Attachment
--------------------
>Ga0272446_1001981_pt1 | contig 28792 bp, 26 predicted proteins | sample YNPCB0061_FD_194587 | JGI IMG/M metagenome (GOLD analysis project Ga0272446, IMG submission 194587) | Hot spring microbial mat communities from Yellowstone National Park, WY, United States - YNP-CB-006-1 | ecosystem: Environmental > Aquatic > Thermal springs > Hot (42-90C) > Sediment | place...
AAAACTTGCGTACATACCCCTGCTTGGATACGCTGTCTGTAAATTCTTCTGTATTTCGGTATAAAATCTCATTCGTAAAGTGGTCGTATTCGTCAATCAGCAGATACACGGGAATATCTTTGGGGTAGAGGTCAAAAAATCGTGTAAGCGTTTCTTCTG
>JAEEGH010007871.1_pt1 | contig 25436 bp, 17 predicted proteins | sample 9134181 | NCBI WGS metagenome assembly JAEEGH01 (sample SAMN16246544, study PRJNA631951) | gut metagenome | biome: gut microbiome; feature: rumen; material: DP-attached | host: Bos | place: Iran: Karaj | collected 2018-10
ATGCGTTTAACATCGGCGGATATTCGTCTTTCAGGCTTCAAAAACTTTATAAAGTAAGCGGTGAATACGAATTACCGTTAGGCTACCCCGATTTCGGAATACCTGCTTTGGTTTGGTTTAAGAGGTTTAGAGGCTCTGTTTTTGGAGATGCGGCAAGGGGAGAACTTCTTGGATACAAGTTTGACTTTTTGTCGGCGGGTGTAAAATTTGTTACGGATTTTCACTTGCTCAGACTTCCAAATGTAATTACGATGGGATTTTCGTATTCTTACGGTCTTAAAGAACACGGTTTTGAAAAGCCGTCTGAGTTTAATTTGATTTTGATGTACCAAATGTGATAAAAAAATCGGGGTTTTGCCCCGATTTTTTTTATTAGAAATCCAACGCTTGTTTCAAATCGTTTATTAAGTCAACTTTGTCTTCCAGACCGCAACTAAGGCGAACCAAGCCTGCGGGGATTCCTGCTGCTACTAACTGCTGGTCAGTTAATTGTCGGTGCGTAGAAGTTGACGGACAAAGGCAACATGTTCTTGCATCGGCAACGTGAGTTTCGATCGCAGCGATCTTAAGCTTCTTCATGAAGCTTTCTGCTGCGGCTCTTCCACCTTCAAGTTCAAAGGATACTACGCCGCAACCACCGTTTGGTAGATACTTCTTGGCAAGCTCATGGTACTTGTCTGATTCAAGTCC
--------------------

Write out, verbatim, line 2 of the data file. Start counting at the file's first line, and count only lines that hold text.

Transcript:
AAAACTTGCGTACATACCCCTGCTTGGATACGCTGTCTGTAAATTCTTCTGTATTTCGGTATAAAATCTCATTCGTAAAGTGGTCGTATTCGTCAATCAGCAGATACACGGGAATATCTTTGGGGTAGAGGTCAAAAAATCGTGTAAGCGTTTCTTCTG